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2 The Outdoors: A collaborative effort to banish PFAS

The University At Buffalo, working alongside other schools, is seeking ways to remove PFAS from the environment.

BUFFALO, N.Y. — PFAS is a very widely used group of chemicals that were invented in the thirties. Originally used in nonstick and waterproof coatings. Its use increased in the sixties as a fire retardant. Now they're used in everything from microwave popcorn bags to pizza boxes, and they're found in our water too. What was once the innovation is now a scourge, as PFAS are literally found everywhere. Scott Simpson is an Associate Professor and Department Chair of the Chemistry Department of St. Bonaventure University in Olean, NY.

"There's not a living creature on the planet, including us, that doesn't have these compounds in us, in our blood. There was a study that recently came out that was looking at Pine needles and found them in Pine trees around the United States. "

Credit: tegna
PFAS are found in many common items.

PFAS has a remarkable persistence in the environment. "These chemicals are made of Carbon- Florine bond, which is the strongest bond you could ever make." Explains UB professor Of Chemistry Diana Aga. "So that doesn't get broken by microorganisms."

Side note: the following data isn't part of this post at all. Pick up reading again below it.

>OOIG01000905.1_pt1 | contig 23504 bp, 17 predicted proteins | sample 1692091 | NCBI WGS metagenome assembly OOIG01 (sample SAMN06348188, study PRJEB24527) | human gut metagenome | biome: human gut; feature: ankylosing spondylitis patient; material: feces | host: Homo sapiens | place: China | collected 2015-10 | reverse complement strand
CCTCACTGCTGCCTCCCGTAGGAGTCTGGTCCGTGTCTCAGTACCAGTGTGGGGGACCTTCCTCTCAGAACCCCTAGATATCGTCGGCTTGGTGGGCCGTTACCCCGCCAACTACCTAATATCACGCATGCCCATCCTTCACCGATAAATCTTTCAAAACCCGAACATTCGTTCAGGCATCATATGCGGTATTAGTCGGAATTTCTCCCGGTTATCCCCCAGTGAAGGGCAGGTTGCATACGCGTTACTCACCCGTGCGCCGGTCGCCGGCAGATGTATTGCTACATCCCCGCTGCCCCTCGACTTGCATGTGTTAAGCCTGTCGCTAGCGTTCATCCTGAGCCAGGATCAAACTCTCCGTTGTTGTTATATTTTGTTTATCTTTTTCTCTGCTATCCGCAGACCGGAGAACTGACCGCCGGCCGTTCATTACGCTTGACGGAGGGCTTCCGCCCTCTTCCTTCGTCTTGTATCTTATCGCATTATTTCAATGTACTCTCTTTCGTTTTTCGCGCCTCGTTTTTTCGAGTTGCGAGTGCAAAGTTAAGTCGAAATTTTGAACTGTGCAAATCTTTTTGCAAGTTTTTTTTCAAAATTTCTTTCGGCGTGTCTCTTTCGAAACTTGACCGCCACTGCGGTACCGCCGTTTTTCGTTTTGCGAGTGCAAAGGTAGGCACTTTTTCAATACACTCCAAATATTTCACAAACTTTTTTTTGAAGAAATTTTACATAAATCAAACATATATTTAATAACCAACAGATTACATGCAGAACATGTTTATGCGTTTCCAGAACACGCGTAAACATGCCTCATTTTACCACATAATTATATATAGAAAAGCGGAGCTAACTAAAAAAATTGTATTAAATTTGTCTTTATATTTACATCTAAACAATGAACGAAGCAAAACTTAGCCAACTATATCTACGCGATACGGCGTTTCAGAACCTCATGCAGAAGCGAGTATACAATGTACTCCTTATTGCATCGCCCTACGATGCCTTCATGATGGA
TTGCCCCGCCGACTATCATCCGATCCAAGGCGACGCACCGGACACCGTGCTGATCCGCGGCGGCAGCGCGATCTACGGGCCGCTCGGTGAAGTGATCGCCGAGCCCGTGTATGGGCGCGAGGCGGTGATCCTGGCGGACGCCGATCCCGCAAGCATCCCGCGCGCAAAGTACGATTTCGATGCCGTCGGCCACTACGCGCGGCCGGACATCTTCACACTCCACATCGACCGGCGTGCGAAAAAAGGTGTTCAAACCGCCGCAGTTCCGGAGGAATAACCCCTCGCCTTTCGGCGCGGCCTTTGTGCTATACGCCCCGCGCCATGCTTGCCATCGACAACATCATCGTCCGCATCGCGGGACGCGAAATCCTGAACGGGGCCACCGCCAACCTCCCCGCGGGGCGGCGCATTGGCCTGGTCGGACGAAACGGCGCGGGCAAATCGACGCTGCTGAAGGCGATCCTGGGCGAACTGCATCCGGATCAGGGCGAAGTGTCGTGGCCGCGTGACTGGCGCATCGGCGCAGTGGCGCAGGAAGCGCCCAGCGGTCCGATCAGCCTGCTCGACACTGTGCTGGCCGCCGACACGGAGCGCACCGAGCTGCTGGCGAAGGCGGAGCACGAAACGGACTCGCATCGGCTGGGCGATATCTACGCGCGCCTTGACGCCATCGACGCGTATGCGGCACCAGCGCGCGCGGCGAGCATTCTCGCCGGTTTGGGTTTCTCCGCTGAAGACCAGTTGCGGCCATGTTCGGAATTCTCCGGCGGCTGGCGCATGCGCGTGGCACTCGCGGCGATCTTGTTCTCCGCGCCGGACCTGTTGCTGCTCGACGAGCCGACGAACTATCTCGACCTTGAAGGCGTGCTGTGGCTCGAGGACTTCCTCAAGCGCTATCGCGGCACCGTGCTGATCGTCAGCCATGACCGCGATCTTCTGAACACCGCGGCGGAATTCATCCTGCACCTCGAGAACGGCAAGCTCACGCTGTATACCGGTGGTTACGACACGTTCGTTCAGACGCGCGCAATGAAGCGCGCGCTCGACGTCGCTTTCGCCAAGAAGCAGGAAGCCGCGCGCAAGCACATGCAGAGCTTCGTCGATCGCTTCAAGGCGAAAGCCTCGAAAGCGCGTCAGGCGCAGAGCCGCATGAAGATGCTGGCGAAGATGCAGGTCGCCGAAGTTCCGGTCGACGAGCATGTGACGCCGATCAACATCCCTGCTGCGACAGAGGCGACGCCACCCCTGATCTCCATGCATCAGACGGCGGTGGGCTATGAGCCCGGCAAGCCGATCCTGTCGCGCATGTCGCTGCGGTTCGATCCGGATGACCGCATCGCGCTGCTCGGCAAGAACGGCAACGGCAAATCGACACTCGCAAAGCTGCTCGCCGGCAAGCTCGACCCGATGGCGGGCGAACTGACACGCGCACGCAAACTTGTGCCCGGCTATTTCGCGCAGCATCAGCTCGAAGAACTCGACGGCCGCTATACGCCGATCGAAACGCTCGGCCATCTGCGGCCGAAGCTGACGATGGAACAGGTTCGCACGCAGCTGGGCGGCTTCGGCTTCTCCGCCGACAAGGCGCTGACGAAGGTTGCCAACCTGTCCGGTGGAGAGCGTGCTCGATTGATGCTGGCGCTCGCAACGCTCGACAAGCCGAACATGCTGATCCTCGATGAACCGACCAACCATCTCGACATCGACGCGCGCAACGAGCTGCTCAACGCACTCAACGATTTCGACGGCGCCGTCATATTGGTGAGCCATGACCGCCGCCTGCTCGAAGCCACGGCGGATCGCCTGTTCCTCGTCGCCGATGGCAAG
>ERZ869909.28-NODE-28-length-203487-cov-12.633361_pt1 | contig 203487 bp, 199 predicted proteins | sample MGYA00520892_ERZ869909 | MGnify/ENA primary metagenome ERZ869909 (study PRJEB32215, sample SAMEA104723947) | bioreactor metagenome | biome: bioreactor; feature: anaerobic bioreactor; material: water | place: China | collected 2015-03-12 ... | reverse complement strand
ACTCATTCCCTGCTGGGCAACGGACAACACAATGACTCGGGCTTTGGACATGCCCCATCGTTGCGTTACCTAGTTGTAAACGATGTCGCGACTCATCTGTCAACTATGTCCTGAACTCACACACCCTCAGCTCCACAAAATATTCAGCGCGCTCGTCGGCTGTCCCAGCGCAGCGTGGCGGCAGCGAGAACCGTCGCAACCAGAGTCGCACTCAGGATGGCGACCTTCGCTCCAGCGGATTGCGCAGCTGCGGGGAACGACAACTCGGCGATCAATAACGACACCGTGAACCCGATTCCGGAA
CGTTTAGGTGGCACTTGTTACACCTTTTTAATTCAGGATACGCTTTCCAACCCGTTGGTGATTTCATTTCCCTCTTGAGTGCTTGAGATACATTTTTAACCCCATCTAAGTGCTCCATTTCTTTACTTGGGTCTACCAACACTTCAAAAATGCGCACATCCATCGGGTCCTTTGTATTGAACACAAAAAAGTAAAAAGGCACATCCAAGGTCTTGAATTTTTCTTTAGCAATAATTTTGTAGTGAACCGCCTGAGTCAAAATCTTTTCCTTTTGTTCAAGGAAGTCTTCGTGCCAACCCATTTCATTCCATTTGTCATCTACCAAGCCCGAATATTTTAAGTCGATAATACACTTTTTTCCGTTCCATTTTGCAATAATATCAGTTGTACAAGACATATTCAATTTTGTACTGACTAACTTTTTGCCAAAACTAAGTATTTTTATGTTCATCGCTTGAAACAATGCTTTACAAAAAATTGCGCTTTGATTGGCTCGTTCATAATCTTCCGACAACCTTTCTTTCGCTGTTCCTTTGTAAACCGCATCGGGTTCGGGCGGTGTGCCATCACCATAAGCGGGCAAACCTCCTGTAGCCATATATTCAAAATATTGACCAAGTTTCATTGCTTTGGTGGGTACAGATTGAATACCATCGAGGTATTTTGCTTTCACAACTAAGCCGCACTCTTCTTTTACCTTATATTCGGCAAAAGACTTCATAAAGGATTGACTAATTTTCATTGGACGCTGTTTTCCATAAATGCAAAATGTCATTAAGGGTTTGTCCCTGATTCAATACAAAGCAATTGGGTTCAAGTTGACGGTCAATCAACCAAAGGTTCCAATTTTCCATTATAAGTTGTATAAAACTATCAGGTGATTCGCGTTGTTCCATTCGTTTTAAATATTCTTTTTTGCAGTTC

Ekin Atilla is an Associate Professor in the Chemistry Department at UB.

 "That makes them really unique in terms of their interaction with the ecosystem, with different biological systems."

Credit: tegna
PFAS are found in pizza boxes and microwave popcorn bags.

Their widespread use makes them damaging on a large scale, and they work their way through the entire system, from small to large. The effects on all living beings can be devastating.

"We do know that they cause cancers, heightened forms of ADHD, and other problems in children." Simpson explains." Children are born with deformities when they're exposed to large amounts of these, we do know  that there are health risks associated with them, we don't know how these health risks come about." Adds also said, "Animals are affected the same way as PFAS affect people."

Credit: Terry Belke
A UB led collaboration is searching for a solution.

The University at Buffalo is currently in collaboration with other schools to solve this problem. Aga says they're looking for ways to safely break down the toxins. "There's chemical degradation, biological degradation, and there's physical degradation which is the burning of the PFAS."

Atilla believes public awareness can go a long way to help as well. 

"Being aware of products that are more prone to having PFAS and trying to avoid them as much as we can is something that we can affect the way we get exposed to them."

PFAS is just another reminder that progress is never without consequences. " There's always a compromise, right ?" Aga says." We make our life convenient, but convenience comes with a price."

To learn more about the project, click here.

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